The TIMOTHY research is proposed by an interdisciplinary network composed of microbiologists, biogeochemists, bioengineers, hydro-geologists, physical and ecological modelers and environmental economists focusing activity on the modification of aquatic system functions in response to anthropogenic pressures and climate changes.
The general objective is to develop, validate and apply tools to describe and evaluate the past (1970 for quantitative data, back to several centuries ago for an overall view of the landscape construction), current and future (up to 2050) changes in quality of surface, ground and marine waters and to relate them to changing human activities on the watershed. The research methodology will involve and combine collection of historical and new field data, process-level studies, new experimental and numerical development and will be organised around the following specific objectives :
1. Implementation and validation of a suite of coupled physical-biogeochemical models that describe the current sources and the fate (transfer, transformation, retention) of key nutrients (nitrogen, phosphorus, silicon) and pollutants [metals (cadmium, copper), xenobiotics (PAHs, PCBs, dioxins), pathogens (faecal bacteria)] along the land-ocean aquatic continuum in response to anthropogenic and natural changes;
2. Development of new biogeochemical proxies (e.g. new isotopic tracers such as Si-Mg isotopes) to trace the impact of human activity along the land-ocean continuum;
3. Use of existing and newly-developed biological and geochemical indicators to characterize the modelled quality status of groundwater, and surface and marine waters;
4. Building of scenarios with varying realistic mitigating measures under contrasted environmental conditions (e.g. dry vs wet years), including those scheduled by the member-state implementation plan of the EU water framework Directive for 2015, the Millennium Ecosystem Assessment 4 scenarios (http://www.maweb.org/en/index.aspx) for 2030 and 2050 as well as anticipated local effects of climate changes.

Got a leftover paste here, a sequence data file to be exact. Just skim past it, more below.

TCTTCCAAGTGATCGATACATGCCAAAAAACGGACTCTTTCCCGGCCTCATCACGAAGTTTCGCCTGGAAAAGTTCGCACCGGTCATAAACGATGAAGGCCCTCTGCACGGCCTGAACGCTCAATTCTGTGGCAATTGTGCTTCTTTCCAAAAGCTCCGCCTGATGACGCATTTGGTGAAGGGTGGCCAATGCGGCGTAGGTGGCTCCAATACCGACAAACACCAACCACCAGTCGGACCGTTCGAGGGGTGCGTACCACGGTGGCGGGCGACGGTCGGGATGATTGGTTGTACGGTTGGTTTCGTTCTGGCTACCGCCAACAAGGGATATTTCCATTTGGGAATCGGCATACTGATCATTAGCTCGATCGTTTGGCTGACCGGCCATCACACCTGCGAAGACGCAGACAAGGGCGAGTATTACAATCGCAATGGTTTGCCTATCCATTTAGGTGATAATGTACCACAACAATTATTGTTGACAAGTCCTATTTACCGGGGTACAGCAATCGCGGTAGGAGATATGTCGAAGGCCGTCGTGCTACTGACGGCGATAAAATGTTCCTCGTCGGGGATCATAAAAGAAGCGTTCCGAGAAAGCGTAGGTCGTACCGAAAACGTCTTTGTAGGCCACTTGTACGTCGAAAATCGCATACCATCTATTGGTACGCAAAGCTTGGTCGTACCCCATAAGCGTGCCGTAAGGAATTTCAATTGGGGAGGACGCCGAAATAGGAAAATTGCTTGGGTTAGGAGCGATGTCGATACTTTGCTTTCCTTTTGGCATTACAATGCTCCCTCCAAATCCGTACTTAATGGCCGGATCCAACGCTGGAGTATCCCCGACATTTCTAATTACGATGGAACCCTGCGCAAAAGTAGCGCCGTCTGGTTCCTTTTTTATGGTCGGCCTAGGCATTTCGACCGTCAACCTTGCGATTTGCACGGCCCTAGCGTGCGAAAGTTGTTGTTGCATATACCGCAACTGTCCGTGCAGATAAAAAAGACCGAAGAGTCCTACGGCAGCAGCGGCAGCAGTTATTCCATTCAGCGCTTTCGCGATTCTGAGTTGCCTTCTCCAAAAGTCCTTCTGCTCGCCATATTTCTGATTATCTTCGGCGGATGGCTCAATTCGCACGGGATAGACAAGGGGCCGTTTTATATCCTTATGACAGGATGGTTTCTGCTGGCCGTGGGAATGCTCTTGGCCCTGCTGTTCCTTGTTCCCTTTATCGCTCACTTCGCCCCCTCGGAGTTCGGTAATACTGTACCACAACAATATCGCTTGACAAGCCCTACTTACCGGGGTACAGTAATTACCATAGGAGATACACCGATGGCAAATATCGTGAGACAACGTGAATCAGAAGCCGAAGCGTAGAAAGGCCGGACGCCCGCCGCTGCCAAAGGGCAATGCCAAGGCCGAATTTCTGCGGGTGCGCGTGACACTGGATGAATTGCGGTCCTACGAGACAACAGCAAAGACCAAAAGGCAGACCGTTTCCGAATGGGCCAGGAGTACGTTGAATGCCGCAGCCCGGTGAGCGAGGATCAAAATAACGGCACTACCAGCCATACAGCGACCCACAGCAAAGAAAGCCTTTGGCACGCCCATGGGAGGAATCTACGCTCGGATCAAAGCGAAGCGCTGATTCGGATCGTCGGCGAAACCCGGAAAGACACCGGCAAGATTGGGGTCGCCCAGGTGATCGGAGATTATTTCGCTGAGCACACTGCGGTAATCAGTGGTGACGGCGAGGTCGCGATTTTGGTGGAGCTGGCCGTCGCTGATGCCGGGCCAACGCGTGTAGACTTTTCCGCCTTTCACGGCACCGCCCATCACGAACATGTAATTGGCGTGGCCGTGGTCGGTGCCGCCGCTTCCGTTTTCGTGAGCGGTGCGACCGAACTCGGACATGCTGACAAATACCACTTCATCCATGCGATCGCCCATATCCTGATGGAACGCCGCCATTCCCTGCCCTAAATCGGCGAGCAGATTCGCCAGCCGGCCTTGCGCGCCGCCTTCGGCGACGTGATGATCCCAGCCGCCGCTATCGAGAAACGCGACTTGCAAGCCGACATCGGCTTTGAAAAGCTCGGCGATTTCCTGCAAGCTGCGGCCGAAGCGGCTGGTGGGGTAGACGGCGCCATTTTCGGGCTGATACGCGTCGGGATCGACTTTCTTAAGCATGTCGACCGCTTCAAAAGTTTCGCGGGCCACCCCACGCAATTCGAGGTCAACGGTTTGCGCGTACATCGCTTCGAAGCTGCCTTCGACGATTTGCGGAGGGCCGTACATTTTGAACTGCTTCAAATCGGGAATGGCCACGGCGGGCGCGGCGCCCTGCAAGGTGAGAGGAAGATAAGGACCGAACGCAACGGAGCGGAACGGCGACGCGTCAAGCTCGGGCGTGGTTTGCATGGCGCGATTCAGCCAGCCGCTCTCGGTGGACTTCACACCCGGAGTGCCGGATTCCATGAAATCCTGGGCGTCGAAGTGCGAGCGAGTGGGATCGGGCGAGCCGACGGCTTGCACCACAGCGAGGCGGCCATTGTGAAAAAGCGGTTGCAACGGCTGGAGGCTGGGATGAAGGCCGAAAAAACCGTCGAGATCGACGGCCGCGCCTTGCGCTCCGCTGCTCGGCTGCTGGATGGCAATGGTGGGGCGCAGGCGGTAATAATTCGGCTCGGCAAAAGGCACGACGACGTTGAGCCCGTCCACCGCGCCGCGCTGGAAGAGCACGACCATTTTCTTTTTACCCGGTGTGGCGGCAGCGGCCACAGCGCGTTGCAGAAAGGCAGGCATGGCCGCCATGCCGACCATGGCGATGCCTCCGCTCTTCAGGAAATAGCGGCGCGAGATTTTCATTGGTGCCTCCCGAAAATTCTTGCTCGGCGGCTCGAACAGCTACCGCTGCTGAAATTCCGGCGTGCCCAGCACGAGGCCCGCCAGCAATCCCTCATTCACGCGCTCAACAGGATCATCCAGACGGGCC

5. Identification and valuation of the socio-economic impact of present-day water pollution and estimation of the costs for reaching quality objectives.
As a first step, the Scheldt watershed and the adjacent eastern Channel and Southern Bight of the North Sea is chosen as a case study and geographical domain and the chosen time scale will cover almost one century, from 30 years ago to the next 50 years. This choice is motivated by the well-known post-world war development of industrial, agricultural and domestic activities and its negative impact on surface water and groundwater pollution as well as on the eutrophication and contamination of the receiving coastal waters, and the expected improvement of water quality due to the ongoing implementation of the EU water framework directive (2000/60/CE). Choosing the Scheldt-coastal sea area for a first test study is also justified by the availability of large amounts of data, the state of the art models and a large expertise since the 1970’s. Once validated on the Scheldt basin, the methodology can be transferred to other river-coastal sea hydrosystems.